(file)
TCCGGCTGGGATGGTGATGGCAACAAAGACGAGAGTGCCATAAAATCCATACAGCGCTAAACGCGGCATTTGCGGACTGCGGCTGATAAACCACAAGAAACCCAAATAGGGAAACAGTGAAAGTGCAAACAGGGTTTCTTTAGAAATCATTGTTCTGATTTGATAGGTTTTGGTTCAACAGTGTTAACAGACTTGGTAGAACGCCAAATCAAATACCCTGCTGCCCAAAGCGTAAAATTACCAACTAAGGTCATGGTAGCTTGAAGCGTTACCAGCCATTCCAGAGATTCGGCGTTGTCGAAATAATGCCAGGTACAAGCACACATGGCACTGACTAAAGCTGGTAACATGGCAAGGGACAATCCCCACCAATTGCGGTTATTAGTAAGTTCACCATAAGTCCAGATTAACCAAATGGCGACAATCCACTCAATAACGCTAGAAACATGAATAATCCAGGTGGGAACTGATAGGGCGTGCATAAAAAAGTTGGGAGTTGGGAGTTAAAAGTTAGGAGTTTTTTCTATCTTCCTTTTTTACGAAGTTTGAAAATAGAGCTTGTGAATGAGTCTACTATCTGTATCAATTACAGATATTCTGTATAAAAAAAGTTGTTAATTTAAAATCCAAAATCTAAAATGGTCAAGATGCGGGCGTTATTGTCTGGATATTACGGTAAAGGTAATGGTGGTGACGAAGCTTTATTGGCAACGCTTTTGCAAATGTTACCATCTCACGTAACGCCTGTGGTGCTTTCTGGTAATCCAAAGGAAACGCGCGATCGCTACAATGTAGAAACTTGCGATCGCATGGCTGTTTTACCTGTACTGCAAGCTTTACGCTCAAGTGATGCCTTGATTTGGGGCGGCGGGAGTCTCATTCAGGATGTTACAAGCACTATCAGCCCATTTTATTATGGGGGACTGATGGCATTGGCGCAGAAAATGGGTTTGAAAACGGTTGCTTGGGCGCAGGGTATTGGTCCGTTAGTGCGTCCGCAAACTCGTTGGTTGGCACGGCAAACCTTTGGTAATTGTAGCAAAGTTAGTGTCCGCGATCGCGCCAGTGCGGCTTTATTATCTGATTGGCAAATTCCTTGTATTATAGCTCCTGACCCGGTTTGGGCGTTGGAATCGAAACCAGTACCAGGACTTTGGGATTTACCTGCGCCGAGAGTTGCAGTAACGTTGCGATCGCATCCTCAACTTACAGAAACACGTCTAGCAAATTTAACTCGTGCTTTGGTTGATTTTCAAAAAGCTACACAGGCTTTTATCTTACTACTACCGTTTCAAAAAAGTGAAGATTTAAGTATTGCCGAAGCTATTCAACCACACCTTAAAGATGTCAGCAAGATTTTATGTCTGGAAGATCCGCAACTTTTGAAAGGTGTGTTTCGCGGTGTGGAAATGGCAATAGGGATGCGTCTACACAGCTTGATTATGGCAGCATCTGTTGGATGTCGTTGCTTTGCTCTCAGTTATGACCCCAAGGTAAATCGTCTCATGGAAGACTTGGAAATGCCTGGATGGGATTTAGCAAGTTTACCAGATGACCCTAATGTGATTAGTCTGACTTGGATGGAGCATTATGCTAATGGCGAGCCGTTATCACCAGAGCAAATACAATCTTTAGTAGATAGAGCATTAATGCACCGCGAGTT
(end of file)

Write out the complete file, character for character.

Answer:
TCCGGCTGGGATGGTGATGGCAACAAAGACGAGAGTGCCATAAAATCCATACAGCGCTAAACGCGGCATTTGCGGACTGCGGCTGATAAACCACAAGAAACCCAAATAGGGAAACAGTGAAAGTGCAAACAGGGTTTCTTTAGAAATCATTGTTCTGATTTGATAGGTTTTGGTTCAACAGTGTTAACAGACTTGGTAGAACGCCAAATCAAATACCCTGCTGCCCAAAGCGTAAAATTACCAACTAAGGTCATGGTAGCTTGAAGCGTTACCAGCCATTCCAGAGATTCGGCGTTGTCGAAATAATGCCAGGTACAAGCACACATGGCACTGACTAAAGCTGGTAACATGGCAAGGGACAATCCCCACCAATTGCGGTTATTAGTAAGTTCACCATAAGTCCAGATTAACCAAATGGCGACAATCCACTCAATAACGCTAGAAACATGAATAATCCAGGTGGGAACTGATAGGGCGTGCATAAAAAAGTTGGGAGTTGGGAGTTAAAAGTTAGGAGTTTTTTCTATCTTCCTTTTTTACGAAGTTTGAAAATAGAGCTTGTGAATGAGTCTACTATCTGTATCAATTACAGATATTCTGTATAAAAAAAGTTGTTAATTTAAAATCCAAAATCTAAAATGGTCAAGATGCGGGCGTTATTGTCTGGATATTACGGTAAAGGTAATGGTGGTGACGAAGCTTTATTGGCAACGCTTTTGCAAATGTTACCATCTCACGTAACGCCTGTGGTGCTTTCTGGTAATCCAAAGGAAACGCGCGATCGCTACAATGTAGAAACTTGCGATCGCATGGCTGTTTTACCTGTACTGCAAGCTTTACGCTCAAGTGATGCCTTGATTTGGGGCGGCGGGAGTCTCATTCAGGATGTTACAAGCACTATCAGCCCATTTTATTATGGGGGACTGATGGCATTGGCGCAGAAAATGGGTTTGAAAACGGTTGCTTGGGCGCAGGGTATTGGTCCGTTAGTGCGTCCGCAAACTCGTTGGTTGGCACGGCAAACCTTTGGTAATTGTAGCAAAGTTAGTGTCCGCGATCGCGCCAGTGCGGCTTTATTATCTGATTGGCAAATTCCTTGTATTATAGCTCCTGACCCGGTTTGGGCGTTGGAATCGAAACCAGTACCAGGACTTTGGGATTTACCTGCGCCGAGAGTTGCAGTAACGTTGCGATCGCATCCTCAACTTACAGAAACACGTCTAGCAAATTTAACTCGTGCTTTGGTTGATTTTCAAAAAGCTACACAGGCTTTTATCTTACTACTACCGTTTCAAAAAAGTGAAGATTTAAGTATTGCCGAAGCTATTCAACCACACCTTAAAGATGTCAGCAAGATTTTATGTCTGGAAGATCCGCAACTTTTGAAAGGTGTGTTTCGCGGTGTGGAAATGGCAATAGGGATGCGTCTACACAGCTTGATTATGGCAGCATCTGTTGGATGTCGTTGCTTTGCTCTCAGTTATGACCCCAAGGTAAATCGTCTCATGGAAGACTTGGAAATGCCTGGATGGGATTTAGCAAGTTTACCAGATGACCCTAATGTGATTAGTCTGACTTGGATGGAGCATTATGCTAATGGCGAGCCGTTATCACCAGAGCAAATACAATCTTTAGTAGATAGAGCATTAATGCACCGCGAGTT